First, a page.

This is from the instruction manual of a printer:
As you can see, one is not supposed to wrap the supplied bead around the serial cable. What is the reason for this?
The bead may have a higher reactance than resistance at low frequencies, which could cause things like undershoot spikes to increase rather than decrease. Most likely these spikes will cause the higher voltage 12V signal to go beyond acceptable limits for RS232 and possible damage the devices. The other connection are all at lower voltages.
I honestly can't think of a valid electrical reason not to use the ferrite on the RS-232 cable. The ferrite acts as a common-mode choke that prevents RF interference from travelling along the cable, primarily in its shield.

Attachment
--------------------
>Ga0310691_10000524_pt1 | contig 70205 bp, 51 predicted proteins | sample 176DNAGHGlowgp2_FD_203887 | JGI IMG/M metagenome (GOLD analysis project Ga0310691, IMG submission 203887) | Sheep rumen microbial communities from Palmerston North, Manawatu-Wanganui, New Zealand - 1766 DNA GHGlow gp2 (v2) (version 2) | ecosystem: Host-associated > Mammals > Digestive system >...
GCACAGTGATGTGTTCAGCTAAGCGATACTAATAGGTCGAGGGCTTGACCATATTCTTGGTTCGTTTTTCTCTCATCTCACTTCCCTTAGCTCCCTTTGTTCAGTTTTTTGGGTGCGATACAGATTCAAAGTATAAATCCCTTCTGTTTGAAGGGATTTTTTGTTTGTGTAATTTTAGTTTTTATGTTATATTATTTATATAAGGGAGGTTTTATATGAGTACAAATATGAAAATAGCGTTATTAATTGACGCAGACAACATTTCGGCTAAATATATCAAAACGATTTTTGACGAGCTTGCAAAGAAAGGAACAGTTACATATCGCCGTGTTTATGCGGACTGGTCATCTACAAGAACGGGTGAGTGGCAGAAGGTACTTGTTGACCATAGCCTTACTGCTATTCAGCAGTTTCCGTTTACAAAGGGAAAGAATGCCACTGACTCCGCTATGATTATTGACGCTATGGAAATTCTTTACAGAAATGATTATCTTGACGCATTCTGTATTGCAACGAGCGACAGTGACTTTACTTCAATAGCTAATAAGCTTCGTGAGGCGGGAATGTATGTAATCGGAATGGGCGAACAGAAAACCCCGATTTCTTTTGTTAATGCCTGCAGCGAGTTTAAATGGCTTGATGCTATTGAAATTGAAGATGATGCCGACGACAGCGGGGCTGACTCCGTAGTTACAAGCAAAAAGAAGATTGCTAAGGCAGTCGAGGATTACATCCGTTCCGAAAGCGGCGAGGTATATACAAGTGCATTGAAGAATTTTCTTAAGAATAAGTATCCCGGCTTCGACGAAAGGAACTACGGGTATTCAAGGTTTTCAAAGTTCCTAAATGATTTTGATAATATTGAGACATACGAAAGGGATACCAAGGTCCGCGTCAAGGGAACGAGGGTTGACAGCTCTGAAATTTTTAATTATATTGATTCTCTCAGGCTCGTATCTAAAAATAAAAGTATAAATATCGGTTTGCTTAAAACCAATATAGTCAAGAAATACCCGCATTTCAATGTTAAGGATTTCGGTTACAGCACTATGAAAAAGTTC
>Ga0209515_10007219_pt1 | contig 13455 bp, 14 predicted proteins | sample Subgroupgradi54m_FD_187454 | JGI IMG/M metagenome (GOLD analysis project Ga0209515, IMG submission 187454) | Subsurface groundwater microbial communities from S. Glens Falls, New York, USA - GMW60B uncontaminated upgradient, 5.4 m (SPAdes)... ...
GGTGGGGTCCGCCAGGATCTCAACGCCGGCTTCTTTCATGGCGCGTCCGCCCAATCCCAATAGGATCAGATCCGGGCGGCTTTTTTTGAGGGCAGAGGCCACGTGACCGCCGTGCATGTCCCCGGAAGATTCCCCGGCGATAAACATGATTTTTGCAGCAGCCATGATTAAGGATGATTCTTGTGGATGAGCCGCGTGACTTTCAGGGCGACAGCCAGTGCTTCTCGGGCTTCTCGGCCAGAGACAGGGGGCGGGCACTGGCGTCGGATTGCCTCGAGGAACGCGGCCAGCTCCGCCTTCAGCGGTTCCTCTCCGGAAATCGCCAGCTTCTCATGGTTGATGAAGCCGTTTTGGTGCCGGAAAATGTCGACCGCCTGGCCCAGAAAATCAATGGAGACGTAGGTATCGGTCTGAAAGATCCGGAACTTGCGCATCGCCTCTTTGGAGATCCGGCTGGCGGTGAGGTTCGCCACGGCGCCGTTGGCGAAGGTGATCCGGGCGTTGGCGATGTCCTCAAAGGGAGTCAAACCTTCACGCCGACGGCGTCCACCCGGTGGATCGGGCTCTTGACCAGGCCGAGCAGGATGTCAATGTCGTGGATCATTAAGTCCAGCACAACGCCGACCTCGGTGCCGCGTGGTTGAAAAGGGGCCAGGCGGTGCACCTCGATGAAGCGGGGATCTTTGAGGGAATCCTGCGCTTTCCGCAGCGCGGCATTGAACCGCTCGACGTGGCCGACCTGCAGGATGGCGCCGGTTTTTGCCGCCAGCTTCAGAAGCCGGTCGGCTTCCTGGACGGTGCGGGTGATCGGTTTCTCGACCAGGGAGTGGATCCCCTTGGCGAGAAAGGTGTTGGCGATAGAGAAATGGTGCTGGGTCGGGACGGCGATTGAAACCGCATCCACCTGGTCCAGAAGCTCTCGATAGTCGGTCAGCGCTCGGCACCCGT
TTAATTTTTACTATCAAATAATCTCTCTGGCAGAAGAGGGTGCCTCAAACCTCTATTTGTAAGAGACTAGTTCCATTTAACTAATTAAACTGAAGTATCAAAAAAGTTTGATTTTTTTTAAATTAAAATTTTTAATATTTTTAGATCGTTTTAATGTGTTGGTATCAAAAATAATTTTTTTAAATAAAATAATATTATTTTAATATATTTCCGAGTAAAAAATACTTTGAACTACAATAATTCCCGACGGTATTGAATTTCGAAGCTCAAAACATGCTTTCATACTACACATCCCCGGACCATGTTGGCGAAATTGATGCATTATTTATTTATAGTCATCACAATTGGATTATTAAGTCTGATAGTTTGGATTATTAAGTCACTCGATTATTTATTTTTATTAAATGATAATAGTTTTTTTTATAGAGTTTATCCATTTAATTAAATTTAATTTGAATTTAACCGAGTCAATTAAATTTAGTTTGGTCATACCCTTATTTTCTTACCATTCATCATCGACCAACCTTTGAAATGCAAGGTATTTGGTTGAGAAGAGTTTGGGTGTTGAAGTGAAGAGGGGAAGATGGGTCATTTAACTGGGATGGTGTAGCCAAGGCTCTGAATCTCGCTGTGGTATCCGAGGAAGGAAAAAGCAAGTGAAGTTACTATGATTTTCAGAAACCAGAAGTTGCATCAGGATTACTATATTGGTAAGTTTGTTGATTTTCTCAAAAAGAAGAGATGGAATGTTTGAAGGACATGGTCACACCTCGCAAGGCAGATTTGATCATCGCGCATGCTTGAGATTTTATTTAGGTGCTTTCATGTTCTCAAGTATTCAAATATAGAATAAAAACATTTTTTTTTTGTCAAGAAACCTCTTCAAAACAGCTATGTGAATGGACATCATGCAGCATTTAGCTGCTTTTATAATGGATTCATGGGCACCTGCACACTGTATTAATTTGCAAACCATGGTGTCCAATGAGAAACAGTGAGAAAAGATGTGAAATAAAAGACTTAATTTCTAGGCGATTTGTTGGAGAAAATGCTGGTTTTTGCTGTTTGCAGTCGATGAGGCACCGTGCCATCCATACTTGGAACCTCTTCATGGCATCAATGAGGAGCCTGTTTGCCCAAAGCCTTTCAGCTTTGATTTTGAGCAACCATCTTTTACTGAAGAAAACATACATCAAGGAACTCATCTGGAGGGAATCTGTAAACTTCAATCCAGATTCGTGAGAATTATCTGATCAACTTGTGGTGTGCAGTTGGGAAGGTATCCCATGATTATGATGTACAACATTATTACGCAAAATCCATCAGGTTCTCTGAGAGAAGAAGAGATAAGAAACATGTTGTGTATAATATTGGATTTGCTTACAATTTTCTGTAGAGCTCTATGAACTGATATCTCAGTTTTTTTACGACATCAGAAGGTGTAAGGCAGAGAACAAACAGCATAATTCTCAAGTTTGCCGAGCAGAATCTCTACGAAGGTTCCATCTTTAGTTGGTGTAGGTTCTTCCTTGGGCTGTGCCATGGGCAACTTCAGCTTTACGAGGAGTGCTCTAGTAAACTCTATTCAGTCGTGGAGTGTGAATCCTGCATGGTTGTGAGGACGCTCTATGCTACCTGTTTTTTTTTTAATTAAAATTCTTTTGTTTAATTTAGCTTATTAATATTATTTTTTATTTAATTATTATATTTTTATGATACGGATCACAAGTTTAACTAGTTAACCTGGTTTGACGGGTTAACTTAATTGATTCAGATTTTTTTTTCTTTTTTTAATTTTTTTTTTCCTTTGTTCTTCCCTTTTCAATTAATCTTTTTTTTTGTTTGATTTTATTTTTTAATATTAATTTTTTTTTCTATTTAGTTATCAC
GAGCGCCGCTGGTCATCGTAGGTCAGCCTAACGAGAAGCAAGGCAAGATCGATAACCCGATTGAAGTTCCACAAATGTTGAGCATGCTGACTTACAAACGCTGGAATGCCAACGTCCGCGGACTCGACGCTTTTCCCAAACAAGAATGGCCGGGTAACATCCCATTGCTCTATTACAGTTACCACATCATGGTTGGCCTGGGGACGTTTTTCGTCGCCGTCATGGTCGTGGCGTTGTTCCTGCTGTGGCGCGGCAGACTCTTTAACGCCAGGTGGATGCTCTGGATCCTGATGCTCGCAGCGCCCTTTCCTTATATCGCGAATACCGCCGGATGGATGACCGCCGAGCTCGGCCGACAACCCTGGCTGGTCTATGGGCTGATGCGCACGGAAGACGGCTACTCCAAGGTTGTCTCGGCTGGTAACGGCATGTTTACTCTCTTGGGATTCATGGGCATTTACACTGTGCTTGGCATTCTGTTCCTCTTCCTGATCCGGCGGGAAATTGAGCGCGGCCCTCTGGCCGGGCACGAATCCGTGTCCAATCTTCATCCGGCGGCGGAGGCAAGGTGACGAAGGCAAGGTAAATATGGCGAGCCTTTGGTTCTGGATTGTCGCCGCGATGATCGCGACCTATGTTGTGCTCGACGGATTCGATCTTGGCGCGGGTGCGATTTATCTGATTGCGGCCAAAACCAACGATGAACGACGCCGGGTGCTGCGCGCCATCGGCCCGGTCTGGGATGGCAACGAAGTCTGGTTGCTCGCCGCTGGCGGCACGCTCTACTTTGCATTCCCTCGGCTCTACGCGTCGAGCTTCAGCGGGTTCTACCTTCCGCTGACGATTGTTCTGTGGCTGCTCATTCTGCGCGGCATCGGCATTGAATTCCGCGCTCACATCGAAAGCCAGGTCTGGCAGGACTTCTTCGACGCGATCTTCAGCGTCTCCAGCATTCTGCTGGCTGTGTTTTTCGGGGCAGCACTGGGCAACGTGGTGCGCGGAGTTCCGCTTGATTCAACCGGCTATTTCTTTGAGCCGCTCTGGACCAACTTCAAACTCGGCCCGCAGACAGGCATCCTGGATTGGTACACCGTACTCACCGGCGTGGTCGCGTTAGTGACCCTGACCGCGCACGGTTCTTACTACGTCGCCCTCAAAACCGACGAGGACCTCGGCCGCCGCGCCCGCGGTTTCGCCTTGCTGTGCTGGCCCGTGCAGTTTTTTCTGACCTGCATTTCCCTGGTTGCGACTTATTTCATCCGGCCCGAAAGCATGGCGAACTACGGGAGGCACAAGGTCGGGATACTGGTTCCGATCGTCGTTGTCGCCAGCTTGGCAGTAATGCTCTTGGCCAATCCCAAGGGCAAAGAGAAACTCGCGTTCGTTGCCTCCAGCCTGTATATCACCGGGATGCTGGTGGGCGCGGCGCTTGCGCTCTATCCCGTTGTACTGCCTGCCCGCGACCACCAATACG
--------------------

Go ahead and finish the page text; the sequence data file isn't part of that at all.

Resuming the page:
At first, I thought it might have something to do with the fact that USB and Ethernet use balanced signals and RS-232 uses unbalanced signals, but then they tell you to put the ferrite on the parallel printer cable, which also uses unbalanced signals, so that isn't consistent.
Also, the speed of signaling on both RS-232 and the printer port are about the same (on the order of 100 kHz max.), so that wouldn't explain the difference, either.
I'd go ahead and use the ferrite on the RS-232 cable, too.